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Wanting to clarify Australian freelance rates

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David SeeWanting to clarify Australian freelance rates
by on Aug 17, 2009 at 7:25:13 am

Hi all,

I was wondering if someone could clarify what the current freelance rates are for someone shooting with their own HD equipment, sound and lighting kits here in Australia.

Full-day, half-day and hourly rates, please.

I am getting different "opinions" on this, probably depending on what someone wants to pay. LOL

Cheers,

DS


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grinner hesterRe: Wanting to clarify Australian freelance rates
by on Aug 17, 2009 at 8:54:32 pm

The different opinions are a result of the different rates. They range from nada to infinity. While the average may be between 500 and a grand a day, those who make that know what their services are worth before charging it.
In a nut shell, you'll charge what you must until you charge what you can.



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David SeeRe: Wanting to clarify Australian freelance rates
by on Aug 17, 2009 at 10:23:02 pm

Cheers.

It appears the general rule (if you shooting freelance News in Australia, for example), appears to be $495.00 per half day + GST or $795 per full day + GST. These prices are with your own equipment. Not sure about operator-only, as I haven't done that for years and doesn't really apply to my situation.

Corporate rates are different as far as I can tell. Might be wrong on this.

Unless you are in the "click" of freelancers in the city and in demand for some reason, I am not so sure experience counts for much as far as charging is concerned.

Apologies for my "green-ness" on this, but I have been shooting news for nearly 20 years and have just recently been dropped back in the world of corporate video out of necessity.



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Bruce BennettRe: Wanting to clarify Australian freelance rates
by on Aug 18, 2009 at 1:55:56 am

[David See] "I have been shooting news for nearly 20 years and have just recently been dropped back in the world of corporate video out of necessity."

I'm sorry, David, but I find this statement somewhat insulting to a guy who has been in the corporate production world for about the same amount of time that you've been doing news.

If you have just been "dropped back" in the corporate video world, you are, hands down, worth less than those who you are now competing with. An established Videographer rate is comprised of much more than the going rate for "a guy/gal with a camera." If I were you (especially after being 2 decades out of corporate production world) I'd worry about establishing relationships more than getting the most money you can out of your day rate.

Cheers to you!
Bruce

Bruce Bennett
Bennett Marketing & Media Production, LLC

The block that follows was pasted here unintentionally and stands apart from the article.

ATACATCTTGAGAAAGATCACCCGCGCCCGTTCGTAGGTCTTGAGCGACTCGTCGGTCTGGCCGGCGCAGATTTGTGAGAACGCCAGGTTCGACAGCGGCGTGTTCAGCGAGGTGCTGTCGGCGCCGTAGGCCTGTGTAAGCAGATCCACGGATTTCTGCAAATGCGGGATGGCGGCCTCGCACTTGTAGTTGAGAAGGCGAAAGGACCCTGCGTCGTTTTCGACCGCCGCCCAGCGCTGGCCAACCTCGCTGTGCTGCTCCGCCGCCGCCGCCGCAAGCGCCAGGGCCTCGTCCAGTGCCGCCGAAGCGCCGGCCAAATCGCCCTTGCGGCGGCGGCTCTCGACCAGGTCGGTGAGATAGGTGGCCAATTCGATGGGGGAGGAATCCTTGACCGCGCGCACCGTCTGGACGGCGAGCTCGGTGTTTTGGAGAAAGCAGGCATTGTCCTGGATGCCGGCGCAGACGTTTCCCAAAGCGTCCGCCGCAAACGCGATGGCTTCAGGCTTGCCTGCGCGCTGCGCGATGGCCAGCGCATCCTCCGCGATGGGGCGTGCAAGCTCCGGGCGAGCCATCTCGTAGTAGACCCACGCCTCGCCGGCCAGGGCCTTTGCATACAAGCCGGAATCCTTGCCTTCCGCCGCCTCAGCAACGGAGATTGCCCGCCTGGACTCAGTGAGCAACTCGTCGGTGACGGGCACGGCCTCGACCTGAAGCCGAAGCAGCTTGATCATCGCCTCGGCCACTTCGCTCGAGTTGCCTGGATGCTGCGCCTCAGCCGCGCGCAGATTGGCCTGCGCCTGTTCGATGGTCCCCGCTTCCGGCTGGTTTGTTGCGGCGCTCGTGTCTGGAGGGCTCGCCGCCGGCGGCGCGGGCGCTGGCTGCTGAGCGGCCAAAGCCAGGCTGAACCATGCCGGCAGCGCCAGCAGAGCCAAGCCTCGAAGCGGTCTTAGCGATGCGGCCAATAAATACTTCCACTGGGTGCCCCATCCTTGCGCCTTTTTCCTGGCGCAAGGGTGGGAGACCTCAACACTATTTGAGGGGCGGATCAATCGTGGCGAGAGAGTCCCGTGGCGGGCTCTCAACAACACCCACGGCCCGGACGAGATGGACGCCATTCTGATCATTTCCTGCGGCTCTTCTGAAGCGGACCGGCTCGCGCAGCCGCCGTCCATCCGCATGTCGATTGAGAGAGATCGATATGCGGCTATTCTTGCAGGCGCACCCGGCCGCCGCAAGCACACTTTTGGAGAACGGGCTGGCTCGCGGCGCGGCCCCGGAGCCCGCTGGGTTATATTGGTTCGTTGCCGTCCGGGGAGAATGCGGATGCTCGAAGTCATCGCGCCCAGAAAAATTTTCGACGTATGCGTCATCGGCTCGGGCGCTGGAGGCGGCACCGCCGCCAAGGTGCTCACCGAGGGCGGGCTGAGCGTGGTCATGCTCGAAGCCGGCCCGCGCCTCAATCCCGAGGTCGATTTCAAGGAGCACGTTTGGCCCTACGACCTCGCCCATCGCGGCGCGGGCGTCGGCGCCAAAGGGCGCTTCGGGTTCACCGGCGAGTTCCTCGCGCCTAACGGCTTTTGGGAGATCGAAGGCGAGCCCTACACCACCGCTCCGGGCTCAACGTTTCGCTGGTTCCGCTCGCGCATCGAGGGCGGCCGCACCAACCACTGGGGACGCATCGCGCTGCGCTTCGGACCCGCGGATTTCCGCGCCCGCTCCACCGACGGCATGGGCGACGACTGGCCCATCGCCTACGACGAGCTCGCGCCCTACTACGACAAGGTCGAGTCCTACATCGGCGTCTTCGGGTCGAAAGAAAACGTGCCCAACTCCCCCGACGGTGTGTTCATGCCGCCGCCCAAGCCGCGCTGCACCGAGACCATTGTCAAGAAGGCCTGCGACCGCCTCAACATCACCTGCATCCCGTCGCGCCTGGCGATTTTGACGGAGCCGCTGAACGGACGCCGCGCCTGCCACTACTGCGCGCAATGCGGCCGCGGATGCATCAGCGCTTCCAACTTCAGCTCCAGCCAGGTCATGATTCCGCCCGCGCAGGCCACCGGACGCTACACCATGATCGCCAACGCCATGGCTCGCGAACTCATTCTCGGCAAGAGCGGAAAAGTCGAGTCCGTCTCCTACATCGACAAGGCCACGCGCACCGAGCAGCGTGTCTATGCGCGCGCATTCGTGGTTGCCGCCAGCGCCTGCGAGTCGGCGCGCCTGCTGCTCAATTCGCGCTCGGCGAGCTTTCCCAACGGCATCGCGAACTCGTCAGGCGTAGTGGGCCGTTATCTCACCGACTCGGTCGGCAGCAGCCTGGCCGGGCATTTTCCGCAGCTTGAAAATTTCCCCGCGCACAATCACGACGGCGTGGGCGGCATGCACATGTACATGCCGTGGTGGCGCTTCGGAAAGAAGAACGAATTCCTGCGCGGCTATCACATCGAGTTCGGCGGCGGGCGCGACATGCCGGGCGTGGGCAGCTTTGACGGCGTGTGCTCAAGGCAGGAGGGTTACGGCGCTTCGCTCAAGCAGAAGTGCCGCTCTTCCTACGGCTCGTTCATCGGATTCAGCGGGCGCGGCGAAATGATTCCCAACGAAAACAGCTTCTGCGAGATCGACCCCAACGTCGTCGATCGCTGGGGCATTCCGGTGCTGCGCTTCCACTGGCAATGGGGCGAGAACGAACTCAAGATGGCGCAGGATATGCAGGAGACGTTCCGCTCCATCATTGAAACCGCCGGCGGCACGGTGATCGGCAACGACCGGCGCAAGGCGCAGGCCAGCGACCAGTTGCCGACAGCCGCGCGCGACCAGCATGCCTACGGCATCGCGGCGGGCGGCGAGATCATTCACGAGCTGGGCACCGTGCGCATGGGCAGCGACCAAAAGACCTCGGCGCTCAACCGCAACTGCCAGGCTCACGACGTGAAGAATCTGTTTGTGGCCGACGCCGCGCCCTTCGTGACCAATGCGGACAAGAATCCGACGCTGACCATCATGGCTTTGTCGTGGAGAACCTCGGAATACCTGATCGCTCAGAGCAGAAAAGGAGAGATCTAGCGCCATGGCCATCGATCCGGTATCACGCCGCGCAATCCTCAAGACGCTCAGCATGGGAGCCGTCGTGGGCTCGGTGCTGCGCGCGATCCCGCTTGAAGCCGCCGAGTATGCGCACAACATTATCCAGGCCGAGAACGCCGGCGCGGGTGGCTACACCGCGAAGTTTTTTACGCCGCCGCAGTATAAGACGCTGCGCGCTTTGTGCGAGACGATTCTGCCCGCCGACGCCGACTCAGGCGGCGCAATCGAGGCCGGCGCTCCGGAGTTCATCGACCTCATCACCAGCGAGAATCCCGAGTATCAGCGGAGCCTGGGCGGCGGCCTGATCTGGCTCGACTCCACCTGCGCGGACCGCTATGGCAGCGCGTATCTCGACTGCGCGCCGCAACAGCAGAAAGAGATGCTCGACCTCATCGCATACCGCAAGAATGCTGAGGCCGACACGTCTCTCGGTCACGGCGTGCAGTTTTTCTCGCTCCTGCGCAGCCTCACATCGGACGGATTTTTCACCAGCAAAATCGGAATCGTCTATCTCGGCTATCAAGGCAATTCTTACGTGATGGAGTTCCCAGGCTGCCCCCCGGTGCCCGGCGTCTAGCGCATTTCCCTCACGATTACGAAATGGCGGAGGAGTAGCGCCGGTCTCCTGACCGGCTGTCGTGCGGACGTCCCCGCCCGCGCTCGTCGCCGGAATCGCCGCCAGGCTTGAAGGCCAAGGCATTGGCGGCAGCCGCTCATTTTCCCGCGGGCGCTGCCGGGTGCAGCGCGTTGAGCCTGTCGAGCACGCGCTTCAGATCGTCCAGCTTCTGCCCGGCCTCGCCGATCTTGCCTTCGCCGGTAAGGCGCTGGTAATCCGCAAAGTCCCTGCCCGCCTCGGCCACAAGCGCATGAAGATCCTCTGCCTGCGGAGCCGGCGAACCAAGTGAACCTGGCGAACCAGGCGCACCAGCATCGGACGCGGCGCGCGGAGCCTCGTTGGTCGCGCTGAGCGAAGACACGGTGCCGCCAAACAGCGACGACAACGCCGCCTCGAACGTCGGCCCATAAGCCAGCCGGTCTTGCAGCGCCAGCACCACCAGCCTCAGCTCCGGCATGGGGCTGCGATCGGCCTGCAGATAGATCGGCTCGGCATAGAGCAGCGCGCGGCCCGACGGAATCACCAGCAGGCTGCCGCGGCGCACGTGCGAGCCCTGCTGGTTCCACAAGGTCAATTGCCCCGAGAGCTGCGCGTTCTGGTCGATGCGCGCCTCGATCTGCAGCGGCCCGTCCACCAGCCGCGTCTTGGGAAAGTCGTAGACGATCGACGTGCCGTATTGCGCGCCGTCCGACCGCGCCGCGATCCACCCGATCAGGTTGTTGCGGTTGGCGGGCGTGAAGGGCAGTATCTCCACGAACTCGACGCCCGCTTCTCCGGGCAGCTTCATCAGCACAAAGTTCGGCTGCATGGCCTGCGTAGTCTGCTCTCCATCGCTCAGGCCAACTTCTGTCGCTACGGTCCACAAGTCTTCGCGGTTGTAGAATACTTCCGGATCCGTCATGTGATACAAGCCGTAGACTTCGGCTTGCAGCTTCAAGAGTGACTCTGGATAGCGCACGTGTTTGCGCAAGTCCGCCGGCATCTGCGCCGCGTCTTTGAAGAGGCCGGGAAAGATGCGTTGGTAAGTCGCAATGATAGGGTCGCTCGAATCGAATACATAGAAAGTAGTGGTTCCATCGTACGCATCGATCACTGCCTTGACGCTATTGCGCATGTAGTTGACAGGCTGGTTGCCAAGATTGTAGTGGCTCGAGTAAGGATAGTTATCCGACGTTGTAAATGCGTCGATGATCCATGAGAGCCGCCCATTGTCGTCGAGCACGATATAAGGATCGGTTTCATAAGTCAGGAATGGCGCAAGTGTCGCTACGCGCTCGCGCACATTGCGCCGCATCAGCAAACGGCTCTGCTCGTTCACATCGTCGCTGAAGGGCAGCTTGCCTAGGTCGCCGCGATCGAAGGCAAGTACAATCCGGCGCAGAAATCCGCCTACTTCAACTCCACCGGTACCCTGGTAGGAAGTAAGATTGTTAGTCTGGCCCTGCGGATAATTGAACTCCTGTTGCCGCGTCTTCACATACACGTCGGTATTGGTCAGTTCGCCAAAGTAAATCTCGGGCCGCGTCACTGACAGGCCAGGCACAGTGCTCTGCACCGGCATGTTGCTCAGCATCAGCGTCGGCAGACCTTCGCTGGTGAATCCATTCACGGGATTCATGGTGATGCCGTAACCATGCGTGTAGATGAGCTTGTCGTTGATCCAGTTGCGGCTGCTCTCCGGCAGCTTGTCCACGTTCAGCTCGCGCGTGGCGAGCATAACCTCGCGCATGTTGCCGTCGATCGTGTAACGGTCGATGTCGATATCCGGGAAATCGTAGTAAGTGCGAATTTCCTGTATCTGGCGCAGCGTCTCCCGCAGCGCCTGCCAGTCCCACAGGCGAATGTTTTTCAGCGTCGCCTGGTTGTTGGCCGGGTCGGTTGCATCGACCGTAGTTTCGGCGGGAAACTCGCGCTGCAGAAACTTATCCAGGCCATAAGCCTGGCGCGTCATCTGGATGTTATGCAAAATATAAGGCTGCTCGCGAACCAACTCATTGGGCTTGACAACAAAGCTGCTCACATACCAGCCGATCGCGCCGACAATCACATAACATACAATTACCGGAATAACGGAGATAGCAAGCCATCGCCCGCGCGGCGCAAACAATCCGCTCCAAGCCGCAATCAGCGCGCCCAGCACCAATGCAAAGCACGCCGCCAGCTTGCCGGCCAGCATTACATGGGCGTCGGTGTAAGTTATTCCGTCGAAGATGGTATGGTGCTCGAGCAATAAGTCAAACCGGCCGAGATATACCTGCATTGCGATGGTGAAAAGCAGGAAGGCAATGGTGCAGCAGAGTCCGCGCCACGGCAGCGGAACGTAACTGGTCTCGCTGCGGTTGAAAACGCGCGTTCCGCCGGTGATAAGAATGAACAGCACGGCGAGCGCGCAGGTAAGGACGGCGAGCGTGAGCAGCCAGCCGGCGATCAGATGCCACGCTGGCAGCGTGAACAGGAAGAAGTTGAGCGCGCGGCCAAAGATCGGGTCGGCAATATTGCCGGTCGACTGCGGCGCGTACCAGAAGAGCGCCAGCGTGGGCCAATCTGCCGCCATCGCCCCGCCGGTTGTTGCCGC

Creative Inspiration
Documentaries for those who love to create … and to be inspired.


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David SeeRe: Wanting to clarify Australian freelance rates
by on Aug 18, 2009 at 3:20:04 am

Certainly wasn't meant to be insulting by any shake of the stick. Probably a bad choice of words and my apologies for that.

What I should have said was that News had been the majority of my workload for nearly twenty years. During that time I had done some corporate work, but it had not been as dominant as news. The last five years of that time I had been contracted to a particular network and had been out of the "freelance loop" for that time, and on returning back into the world of freelance out of necessity (the supporting budget for our services at that network had been removed) found it difficult to confirm what the real rates where. I had different people telling me different things, whih was confusing when trying to quote on jobs.

"Oh, you should have charged more" and "I think you might have quoted too much for that".

All I am trying to do is get it right after being out of the loop for some time. Not quote too much so as to not get the work, but charge what I should be charging so as to not do myself out of money and fairly compete with others who will be tendering for the job.

Again, apologies.



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Ron LindeboomRe: Wanting to clarify Australian freelance rates
by on Aug 18, 2009 at 3:42:30 am

As Grinner points out, this question is so open-ended that it could be from nothing to infinity.

Nick Griffin over the years has pointed out the value in knowing who you are going to pitch and building your case for your rates around what you are going to bring to a specific need they have.

Don't know what they need?

Than you haven't done your homework and you cannot expect a passing grade -- or to get the job -- if you don't do your homework.

The market is getting tougher and tougher.

There are two kinds of buyers: transactional buyers and relationship buyers.

Transactional buyers buy the lowest price when they need something and once they find a lower price than yours, they are gone without a word.

You do not waste much homework and study on transactional buyers. They simply are not worth the effort.

It is the relationship buyers that you want. They do not change suppliers like changing their daily uns.

Relationship buyers are worth the time it takes to learn about them and problems they may have which you can solve and make them look good. If you really can, you just may have a client for a long time.

To return to Grinner's point: the transactional buyers are more the ones towards the "nothing" side, while the relationship buyers, as you may guess, are the ones closer to the "infinity" side of the equation.